Fates Worse Than Death


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Kurt Vonnegut is unquestionably a major shaper of the way the late twentieth century views itself. Now, as the 1900s stagger toward an end, Vonnegut looks back, examining the issues and events, both personal and cultural, that to him denote the past decade. Whether the subject is a death in the family, Vonnegut's own brush with suicidal depression, the future of the planet, the Galapagos, or his keen interest in discovering if indeed there is a fate worse than death, Vonnegut's genius of universal narrative has never been ...

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Lester O

Sep 16, 2010

One of Kurt's top 5

I never thought that I would find more books of Kurt Vonnegut's after he passed away that I hadn't read. Having read all of his books in the 80's, my faves were "Cat's Cradle," and "The Sirens of Titan." If you have read all or most of his books, this book will offer you lots of insights into his thought patterns. As always, he's so open about what he believes and why. So refreshing. Mostly a collection of his various speeches and additional thoughts on life, "Fates Worse than Death" was like the perfect dessert following the most deliscious meal. After "Fates Worse than Death," read "Palm Sunday," which is more of the same. It could have been volume 2 of "Fates Worse than Death." These two books actually made me realize that my thoughts about so many things in life and his thoughts are the same. If you haven't read many of his books, read the early books first. These last two pull a lot of things together. An excellent read.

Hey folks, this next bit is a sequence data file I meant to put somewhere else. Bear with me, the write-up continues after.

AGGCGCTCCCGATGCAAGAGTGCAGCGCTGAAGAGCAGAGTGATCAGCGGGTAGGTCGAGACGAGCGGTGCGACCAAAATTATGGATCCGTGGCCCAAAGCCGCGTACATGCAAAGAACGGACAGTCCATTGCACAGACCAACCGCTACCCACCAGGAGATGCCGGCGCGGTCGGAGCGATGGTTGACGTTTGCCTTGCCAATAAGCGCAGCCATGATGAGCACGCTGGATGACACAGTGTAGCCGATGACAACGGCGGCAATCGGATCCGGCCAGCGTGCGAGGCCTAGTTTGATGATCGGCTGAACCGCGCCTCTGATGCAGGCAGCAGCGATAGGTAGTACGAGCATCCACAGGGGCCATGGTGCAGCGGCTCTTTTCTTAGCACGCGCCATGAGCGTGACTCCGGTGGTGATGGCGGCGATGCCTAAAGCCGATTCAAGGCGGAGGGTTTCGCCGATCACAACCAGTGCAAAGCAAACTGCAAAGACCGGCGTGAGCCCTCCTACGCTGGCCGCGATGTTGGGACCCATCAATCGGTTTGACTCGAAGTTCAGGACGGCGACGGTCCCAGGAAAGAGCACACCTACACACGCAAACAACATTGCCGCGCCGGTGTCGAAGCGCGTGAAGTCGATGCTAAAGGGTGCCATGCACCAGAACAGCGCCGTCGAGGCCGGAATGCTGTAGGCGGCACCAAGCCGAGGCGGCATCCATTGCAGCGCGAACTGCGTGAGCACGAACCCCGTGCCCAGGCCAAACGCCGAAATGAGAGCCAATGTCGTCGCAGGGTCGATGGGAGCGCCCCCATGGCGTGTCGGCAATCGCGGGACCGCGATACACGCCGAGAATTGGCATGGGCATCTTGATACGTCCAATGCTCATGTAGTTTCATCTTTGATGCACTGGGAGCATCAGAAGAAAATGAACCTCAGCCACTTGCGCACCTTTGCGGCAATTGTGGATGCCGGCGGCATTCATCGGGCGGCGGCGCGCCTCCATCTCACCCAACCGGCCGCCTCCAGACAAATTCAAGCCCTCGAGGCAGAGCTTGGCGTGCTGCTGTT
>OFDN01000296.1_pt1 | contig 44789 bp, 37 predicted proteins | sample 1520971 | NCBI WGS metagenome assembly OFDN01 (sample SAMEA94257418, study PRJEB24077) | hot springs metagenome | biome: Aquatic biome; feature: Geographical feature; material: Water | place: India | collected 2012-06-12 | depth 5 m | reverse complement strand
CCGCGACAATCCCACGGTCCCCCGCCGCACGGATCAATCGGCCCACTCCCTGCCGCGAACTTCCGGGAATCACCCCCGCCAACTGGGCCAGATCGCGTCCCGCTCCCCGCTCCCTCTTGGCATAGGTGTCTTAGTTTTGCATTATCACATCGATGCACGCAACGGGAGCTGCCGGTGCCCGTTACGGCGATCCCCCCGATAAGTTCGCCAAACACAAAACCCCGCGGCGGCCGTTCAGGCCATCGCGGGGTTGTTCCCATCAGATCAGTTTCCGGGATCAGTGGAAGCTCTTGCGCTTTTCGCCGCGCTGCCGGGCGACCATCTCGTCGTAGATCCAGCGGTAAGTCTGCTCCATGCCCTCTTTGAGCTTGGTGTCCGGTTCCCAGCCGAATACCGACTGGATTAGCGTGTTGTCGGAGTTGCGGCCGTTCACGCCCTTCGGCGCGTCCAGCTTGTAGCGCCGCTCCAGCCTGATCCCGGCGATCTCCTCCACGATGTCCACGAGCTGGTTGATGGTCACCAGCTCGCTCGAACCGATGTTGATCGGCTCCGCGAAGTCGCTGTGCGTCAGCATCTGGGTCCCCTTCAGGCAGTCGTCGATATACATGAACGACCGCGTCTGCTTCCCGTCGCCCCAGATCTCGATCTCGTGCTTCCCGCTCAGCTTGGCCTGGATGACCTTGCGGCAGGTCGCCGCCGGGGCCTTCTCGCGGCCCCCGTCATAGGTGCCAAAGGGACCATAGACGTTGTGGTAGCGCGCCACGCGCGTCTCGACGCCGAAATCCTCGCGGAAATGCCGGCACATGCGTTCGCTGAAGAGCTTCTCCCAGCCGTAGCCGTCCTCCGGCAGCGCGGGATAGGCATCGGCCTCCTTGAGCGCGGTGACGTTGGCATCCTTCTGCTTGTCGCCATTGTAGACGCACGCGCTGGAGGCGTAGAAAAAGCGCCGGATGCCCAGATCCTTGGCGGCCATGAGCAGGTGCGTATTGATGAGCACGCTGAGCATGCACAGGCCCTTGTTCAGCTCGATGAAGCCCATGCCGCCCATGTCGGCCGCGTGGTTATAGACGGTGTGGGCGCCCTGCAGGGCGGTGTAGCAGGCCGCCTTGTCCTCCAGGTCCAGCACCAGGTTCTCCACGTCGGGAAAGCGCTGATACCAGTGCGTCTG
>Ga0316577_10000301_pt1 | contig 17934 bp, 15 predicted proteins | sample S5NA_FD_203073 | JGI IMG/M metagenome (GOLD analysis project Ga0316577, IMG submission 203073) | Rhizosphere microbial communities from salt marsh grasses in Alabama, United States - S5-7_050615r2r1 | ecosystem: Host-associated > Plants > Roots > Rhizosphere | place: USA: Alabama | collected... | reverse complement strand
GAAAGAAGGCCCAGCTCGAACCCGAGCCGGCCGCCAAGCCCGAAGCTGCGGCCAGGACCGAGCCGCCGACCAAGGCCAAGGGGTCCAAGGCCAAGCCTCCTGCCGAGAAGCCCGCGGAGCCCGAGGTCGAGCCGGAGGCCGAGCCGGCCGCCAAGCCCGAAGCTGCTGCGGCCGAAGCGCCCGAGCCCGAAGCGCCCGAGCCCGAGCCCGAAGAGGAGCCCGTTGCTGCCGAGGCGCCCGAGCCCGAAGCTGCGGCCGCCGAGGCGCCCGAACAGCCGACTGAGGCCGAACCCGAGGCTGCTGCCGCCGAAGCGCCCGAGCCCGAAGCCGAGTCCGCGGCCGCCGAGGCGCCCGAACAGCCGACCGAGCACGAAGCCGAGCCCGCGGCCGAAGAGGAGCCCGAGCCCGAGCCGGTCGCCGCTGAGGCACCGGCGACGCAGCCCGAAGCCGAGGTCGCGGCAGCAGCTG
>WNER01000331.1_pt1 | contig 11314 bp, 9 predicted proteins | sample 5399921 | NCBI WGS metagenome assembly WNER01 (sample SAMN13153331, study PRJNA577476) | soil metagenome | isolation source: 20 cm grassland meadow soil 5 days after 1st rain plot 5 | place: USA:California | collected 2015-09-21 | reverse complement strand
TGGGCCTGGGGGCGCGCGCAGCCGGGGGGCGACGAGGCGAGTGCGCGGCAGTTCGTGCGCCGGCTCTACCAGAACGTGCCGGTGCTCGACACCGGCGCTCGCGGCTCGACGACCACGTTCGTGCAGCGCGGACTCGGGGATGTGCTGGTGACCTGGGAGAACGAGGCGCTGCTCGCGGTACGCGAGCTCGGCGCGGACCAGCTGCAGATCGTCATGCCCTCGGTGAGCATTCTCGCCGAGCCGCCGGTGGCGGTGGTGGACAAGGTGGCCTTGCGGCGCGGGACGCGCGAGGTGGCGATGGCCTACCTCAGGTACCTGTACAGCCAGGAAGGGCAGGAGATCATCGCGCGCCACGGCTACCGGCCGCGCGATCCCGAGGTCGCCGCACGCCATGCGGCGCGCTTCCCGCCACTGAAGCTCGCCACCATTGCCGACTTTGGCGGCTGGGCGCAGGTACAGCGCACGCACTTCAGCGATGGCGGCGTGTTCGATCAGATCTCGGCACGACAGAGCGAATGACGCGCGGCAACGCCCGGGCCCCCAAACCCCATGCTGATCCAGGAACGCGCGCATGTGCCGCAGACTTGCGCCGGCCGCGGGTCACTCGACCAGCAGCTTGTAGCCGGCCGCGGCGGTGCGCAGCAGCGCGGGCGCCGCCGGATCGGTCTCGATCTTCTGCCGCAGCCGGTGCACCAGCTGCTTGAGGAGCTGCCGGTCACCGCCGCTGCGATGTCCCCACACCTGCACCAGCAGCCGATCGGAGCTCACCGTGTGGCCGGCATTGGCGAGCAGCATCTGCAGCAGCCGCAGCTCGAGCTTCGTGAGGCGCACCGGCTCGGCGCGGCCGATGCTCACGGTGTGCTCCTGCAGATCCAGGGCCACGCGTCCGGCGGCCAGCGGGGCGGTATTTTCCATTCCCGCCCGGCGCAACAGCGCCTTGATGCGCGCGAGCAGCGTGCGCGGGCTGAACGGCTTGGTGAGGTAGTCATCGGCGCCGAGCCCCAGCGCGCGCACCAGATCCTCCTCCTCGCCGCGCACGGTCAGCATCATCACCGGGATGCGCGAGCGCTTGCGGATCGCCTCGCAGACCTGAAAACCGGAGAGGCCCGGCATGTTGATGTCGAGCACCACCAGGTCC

We miss you, Kurt.

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